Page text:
5 On Your Side

Woman feels hemmed in by road-widening project

The construction dust, mud and noise are bad enough, but road-widening projects can also take people's land.

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CARY, N.C. — The construction dust, mud and noise are bad enough, but you have probably noticed that people who live along roads that are being widened sometimes lose part of their land, too.

When negotiations with property owners don't work out, governments can invoke eminent domain. The law allows municipalities to seize property for public use. The owner of that land is entitled to reasonable compensation, but that is where it can get ugly.

For Jeanette Evans, the Evans Road widening project in Cary is among those unfortunate situations. Evans has lived along the road for the past 40 of her 78 years. The road is even named for her family.

“This is history. You know, our whole house is history. You know, the land they took is history,” Evans' daughter, Gloria Evans, said.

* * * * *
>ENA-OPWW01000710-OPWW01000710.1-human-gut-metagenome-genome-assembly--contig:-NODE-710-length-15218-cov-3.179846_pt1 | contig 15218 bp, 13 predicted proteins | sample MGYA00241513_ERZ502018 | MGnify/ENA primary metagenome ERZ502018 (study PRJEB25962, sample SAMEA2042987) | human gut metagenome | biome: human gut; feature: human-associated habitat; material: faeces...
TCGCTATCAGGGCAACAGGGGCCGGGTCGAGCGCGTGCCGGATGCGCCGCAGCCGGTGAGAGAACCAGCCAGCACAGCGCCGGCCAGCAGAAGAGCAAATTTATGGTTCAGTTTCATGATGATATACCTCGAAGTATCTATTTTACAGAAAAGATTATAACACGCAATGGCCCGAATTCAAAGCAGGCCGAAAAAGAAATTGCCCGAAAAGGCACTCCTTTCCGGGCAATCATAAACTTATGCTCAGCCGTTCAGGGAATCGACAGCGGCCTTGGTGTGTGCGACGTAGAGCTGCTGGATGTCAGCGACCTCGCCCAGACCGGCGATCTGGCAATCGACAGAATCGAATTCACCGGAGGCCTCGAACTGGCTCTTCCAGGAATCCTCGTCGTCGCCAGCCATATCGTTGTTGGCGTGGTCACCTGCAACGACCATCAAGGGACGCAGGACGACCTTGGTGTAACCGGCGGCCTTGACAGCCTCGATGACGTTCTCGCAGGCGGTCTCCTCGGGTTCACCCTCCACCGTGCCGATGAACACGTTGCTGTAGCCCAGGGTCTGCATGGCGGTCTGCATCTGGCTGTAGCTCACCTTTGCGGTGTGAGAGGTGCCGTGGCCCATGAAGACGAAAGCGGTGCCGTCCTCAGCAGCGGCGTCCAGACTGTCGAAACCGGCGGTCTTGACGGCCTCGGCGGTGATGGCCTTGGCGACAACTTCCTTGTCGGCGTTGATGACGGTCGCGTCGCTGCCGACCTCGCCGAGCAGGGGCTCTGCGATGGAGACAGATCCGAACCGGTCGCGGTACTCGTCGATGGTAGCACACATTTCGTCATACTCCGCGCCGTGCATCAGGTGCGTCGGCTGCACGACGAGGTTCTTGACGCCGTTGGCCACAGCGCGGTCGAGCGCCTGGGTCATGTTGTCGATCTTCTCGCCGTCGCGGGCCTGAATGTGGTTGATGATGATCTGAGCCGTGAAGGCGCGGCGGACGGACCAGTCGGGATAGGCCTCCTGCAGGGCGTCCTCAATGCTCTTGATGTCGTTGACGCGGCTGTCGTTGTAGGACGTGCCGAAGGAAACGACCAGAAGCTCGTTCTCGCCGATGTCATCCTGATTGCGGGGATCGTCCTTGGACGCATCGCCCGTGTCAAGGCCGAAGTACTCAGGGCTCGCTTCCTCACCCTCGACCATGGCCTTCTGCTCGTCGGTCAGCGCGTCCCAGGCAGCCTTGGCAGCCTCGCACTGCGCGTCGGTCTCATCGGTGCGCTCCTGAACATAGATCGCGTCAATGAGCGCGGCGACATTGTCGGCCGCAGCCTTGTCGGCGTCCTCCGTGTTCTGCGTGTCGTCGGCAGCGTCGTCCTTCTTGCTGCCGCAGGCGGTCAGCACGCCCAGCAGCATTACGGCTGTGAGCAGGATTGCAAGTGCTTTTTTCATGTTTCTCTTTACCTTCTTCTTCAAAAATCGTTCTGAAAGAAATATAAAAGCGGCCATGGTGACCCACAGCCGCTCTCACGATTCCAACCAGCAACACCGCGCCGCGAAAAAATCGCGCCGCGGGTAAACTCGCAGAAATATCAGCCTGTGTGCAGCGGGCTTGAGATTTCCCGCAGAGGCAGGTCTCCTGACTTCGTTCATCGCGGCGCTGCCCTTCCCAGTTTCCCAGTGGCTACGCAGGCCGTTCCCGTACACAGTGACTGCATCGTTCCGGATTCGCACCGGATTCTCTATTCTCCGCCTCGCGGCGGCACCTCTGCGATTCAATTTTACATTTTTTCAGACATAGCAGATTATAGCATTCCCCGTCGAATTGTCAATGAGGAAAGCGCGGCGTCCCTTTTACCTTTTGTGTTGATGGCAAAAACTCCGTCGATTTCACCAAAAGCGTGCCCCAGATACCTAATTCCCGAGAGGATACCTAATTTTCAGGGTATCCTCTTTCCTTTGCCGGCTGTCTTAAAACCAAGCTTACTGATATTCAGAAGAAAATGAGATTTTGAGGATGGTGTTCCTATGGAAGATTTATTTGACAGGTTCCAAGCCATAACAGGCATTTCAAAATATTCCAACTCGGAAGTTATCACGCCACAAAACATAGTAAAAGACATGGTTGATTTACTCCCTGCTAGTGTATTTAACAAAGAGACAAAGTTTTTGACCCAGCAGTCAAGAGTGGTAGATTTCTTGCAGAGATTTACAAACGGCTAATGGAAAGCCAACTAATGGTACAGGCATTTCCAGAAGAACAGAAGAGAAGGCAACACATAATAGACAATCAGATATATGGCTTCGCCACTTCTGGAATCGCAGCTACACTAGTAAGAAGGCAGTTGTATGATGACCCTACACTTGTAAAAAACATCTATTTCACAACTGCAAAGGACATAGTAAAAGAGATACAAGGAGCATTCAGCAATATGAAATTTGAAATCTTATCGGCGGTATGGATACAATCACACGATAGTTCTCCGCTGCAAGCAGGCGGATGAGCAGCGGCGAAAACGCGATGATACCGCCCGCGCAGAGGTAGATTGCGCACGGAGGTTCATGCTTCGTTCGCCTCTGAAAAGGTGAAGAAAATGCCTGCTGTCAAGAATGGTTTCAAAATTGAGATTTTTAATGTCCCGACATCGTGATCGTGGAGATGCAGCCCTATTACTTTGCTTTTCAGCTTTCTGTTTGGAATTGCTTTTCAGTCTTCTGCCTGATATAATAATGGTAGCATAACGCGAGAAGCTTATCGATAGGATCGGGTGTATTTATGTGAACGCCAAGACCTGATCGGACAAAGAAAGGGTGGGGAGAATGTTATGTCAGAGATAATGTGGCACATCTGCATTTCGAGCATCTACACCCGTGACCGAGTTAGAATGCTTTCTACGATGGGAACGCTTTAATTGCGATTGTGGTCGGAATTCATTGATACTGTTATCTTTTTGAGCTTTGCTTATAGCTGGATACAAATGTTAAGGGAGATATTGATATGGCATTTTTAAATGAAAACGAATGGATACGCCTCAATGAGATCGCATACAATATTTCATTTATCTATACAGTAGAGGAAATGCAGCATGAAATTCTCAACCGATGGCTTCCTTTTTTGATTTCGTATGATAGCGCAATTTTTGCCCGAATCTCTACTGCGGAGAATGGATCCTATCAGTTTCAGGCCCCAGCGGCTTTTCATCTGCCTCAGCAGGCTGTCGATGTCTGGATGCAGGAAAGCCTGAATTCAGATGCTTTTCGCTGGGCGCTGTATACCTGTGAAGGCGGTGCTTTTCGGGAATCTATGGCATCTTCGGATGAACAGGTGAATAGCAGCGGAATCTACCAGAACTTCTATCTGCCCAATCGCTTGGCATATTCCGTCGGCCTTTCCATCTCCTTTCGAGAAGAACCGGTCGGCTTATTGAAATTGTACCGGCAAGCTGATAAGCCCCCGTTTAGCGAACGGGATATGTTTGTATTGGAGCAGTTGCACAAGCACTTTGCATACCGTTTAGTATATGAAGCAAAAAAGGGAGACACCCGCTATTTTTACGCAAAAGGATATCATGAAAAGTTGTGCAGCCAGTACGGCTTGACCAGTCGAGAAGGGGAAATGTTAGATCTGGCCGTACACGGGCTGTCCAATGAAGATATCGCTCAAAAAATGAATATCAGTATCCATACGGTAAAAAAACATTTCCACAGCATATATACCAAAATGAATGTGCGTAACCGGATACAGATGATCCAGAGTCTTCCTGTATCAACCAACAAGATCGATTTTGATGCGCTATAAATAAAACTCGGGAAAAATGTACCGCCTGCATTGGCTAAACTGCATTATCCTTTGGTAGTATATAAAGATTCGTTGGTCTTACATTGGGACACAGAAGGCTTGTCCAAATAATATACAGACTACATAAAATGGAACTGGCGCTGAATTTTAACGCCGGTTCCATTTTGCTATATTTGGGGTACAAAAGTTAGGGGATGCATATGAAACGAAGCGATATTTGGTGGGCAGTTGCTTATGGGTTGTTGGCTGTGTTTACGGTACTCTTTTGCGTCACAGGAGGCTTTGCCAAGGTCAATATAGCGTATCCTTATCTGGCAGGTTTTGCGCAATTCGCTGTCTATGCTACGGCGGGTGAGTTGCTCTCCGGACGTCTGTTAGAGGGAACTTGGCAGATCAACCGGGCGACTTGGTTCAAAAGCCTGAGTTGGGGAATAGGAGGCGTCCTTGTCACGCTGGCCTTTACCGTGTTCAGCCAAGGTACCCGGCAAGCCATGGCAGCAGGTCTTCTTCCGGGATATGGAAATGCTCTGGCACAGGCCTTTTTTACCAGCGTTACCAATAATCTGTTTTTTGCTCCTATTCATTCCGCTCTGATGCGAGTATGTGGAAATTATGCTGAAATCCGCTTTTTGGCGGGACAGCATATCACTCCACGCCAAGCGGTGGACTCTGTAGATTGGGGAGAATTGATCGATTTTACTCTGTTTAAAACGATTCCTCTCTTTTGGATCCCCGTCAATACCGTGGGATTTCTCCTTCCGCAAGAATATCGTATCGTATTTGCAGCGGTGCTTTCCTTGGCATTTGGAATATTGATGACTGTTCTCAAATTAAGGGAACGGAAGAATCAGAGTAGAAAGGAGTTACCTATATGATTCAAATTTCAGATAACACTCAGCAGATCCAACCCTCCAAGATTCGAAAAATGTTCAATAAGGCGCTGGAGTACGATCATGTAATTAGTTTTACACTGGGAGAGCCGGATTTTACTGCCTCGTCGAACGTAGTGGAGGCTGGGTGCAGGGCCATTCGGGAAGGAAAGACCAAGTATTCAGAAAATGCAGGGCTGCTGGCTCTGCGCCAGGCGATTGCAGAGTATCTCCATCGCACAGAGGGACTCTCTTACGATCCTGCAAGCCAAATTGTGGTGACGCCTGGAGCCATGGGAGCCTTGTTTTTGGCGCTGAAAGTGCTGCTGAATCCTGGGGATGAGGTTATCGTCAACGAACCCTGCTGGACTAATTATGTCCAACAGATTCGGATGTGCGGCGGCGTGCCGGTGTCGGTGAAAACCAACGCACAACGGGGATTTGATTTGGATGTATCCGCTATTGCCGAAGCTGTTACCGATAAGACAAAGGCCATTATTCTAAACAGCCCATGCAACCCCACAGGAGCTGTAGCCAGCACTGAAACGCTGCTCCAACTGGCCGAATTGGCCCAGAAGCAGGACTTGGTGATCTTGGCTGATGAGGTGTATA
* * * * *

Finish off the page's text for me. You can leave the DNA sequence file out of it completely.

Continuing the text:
The women are upset that a house that once had a big front yard now has almost no yard, as well as a steep slope.

“One day when I went up to my mailbox, I fell. And thank God, I didn't break anything,” Jeanette Evans said.

The house's driveway was ripped up in November. The Evans are having to use a neighbor's driveway now.

“I can understand the frustration. You know, I can,” said Kyle Hubert, with the Town of Cary Engineering Division.

Hubert is the project manager for the Evans Road widening project. He said that to help Jeanette Evans get to her mailbox, steps and a railing should be finished by the end of this week. As for the driveway, Hubert said that since it turned out steep, the town will create a new driveway from Lake Drive.

The new driveway should be done by the end of July, Hubert said. Until then, the Evans want others to realize that the convenience that widening Evans Road will bring to commuters comes at a big cost to them.

"I know we're not the only ones this affects, but you don't realize how bad it is until it happens to you,” Gloria Evans said.

"Before the project began, the Town of Cary offered to buy Jeanette Evans' property for $142,500. She didn’t want to sell, so, after mediation, both sides agreed to $51,000 in compensation for the land the Town actually took for the road.



Monica Laliberte, Reporter
David McCorkle, Photographer
Lori Lair, Producer
Minnie Bridgers, Web Editor

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